EAST LANSING, Mich. — Parenthood is typically the next step in a relationship after making a commitment to that special someone. Surprisingly, though, a new study finds over a quarter of modern adults have no interest in having kids at all. Despite this growing trend towards “child-free” relationships, researchers from Michigan State University find these grown-ups are still just as happy and satisfied as their peers who have children.
It’s becoming more and more common in recent years for young adults to acknowledge and even embrace the fact that they don’t want to become parents. So, study authors set out to better understand the characteristics and levels of life satisfaction among adults who don’t want children. To start, researchers stress the importance of separating “child-free” individuals and “non-parents.”
“Most studies haven’t asked the questions necessary to distinguish ‘child-free’ individuals — those who choose not to have children — from other types of non-parents,” says study co-author Jennifer Watling Neal, an associate professor in MSU’s department of psychology, in a university release. “Non-parents can also include the ‘not-yet-parents’ who are planning to have kids, and ‘childless’ people who couldn’t have kids due to infertility or circumstance. Previous studies simply lumped all non-parents into a single category to compare them to parents.”
Child-free adults are usually liberals?
Working with a representative sample of 1,000 adults who completed MSU’s State of the State Survey, the team used a specialized approach centered on three distinct questions to differentiate between parents, non-parents, and child-free individuals.
“After controlling for demographic characteristics, we found no differences in life satisfaction and limited differences in personality traits between child-free individuals and parents, not-yet-parents, or childless individuals,” adds study co-author Zachary Neal. “We also found that child-free individuals were more liberal than parents, and that people who aren’t child-free felt substantially less warm toward child-free individuals.”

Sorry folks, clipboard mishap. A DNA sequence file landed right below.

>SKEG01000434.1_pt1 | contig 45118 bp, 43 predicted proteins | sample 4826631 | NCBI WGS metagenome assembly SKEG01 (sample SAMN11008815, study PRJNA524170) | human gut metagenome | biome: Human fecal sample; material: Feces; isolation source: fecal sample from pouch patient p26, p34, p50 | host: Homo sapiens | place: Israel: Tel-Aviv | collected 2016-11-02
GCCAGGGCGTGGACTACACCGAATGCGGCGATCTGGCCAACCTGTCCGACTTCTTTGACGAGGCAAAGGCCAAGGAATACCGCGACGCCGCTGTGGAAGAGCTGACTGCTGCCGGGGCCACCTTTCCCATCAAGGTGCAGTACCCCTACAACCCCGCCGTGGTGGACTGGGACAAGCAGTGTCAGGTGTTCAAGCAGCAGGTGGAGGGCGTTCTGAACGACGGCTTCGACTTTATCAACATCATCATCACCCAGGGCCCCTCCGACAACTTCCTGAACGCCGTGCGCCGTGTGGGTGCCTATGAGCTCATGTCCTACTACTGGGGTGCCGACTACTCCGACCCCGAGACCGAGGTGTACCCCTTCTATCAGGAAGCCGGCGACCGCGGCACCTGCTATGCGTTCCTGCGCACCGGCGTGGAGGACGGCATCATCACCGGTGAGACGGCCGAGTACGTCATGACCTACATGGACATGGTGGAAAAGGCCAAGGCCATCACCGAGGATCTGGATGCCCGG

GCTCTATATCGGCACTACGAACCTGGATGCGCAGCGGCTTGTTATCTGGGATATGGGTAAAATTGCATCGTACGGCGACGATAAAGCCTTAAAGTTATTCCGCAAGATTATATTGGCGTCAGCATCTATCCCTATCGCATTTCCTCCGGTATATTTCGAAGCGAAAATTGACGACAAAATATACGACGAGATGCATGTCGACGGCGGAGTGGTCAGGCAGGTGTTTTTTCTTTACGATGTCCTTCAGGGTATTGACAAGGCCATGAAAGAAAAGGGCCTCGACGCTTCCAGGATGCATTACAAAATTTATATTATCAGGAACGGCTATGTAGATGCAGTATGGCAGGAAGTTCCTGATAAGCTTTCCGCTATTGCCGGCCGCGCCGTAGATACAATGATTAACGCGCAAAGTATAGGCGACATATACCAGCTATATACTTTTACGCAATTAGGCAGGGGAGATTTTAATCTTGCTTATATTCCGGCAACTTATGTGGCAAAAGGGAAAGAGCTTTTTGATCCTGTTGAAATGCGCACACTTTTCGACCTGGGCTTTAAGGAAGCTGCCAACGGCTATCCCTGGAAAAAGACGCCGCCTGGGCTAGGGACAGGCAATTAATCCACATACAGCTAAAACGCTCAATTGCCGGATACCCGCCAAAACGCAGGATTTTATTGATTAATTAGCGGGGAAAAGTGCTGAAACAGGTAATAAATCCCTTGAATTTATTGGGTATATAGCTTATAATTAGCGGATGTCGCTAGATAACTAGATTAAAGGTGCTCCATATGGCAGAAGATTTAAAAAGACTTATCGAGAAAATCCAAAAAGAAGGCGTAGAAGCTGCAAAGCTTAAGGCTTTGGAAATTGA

Study authors admit the amount of people who don’t want children identified during the analysis is surprising even to them.
“We were most surprised by how many child-free people there are,” Prof. Watling Neal explains. “We found that more than one in four people in Michigan identified as child-free, which is much higher than the estimated prevalence rate in previous studies that relied on fertility to identify child-free individuals. These previous studies placed the rate at only 2% to 9%. We think our improved measurement may have been able to better capture individuals who identify as child-free.”
The subject of parenthood and choosing to become a parent is of course a complex topic. As such, study authors say they’ll need to do more research on these matters moving forward. For instance, these findings are based solely on a single survey conducted at one point in time. Future studies can expand on this work by focusing on the specific reasons and factors that motivate people to go child-free.
The study is published in the journal Plos ONE.